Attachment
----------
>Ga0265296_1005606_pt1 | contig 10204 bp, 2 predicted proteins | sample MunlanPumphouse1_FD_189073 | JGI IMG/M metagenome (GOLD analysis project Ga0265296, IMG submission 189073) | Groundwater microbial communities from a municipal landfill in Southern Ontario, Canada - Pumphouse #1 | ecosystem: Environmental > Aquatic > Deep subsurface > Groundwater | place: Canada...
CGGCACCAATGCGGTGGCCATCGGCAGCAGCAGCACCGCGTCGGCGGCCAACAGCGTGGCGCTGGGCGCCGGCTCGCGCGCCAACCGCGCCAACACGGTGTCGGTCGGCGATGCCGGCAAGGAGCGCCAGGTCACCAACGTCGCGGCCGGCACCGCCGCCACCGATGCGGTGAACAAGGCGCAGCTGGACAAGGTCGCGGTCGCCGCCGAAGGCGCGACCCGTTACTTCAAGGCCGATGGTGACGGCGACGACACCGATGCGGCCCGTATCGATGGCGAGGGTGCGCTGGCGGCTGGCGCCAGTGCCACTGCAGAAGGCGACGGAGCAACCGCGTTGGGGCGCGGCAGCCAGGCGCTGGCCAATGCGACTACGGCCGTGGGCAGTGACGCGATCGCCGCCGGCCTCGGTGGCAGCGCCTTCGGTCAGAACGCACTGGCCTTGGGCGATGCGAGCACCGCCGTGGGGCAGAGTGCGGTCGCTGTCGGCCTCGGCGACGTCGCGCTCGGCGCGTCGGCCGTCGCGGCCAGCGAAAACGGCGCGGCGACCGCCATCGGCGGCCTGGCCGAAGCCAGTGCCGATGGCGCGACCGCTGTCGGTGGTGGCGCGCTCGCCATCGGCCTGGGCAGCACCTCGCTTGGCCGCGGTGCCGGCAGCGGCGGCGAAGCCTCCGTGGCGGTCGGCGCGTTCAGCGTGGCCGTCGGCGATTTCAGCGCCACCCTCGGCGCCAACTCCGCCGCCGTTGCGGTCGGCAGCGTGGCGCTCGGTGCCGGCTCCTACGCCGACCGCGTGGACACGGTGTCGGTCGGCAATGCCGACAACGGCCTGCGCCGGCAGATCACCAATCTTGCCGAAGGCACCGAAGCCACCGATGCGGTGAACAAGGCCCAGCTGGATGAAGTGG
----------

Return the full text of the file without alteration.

>Ga0265296_1005606_pt1 | contig 10204 bp, 2 predicted proteins | sample MunlanPumphouse1_FD_189073 | JGI IMG/M metagenome (GOLD analysis project Ga0265296, IMG submission 189073) | Groundwater microbial communities from a municipal landfill in Southern Ontario, Canada - Pumphouse #1 | ecosystem: Environmental > Aquatic > Deep subsurface > Groundwater | place: Canada...
CGGCACCAATGCGGTGGCCATCGGCAGCAGCAGCACCGCGTCGGCGGCCAACAGCGTGGCGCTGGGCGCCGGCTCGCGCGCCAACCGCGCCAACACGGTGTCGGTCGGCGATGCCGGCAAGGAGCGCCAGGTCACCAACGTCGCGGCCGGCACCGCCGCCACCGATGCGGTGAACAAGGCGCAGCTGGACAAGGTCGCGGTCGCCGCCGAAGGCGCGACCCGTTACTTCAAGGCCGATGGTGACGGCGACGACACCGATGCGGCCCGTATCGATGGCGAGGGTGCGCTGGCGGCTGGCGCCAGTGCCACTGCAGAAGGCGACGGAGCAACCGCGTTGGGGCGCGGCAGCCAGGCGCTGGCCAATGCGACTACGGCCGTGGGCAGTGACGCGATCGCCGCCGGCCTCGGTGGCAGCGCCTTCGGTCAGAACGCACTGGCCTTGGGCGATGCGAGCACCGCCGTGGGGCAGAGTGCGGTCGCTGTCGGCCTCGGCGACGTCGCGCTCGGCGCGTCGGCCGTCGCGGCCAGCGAAAACGGCGCGGCGACCGCCATCGGCGGCCTGGCCGAAGCCAGTGCCGATGGCGCGACCGCTGTCGGTGGTGGCGCGCTCGCCATCGGCCTGGGCAGCACCTCGCTTGGCCGCGGTGCCGGCAGCGGCGGCGAAGCCTCCGTGGCGGTCGGCGCGTTCAGCGTGGCCGTCGGCGATTTCAGCGCCACCCTCGGCGCCAACTCCGCCGCCGTTGCGGTCGGCAGCGTGGCGCTCGGTGCCGGCTCCTACGCCGACCGCGTGGACACGGTGTCGGTCGGCAATGCCGACAACGGCCTGCGCCGGCAGATCACCAATCTTGCCGAAGGCACCGAAGCCACCGATGCGGTGAACAAGGCCCAGCTGGATGAAGTGG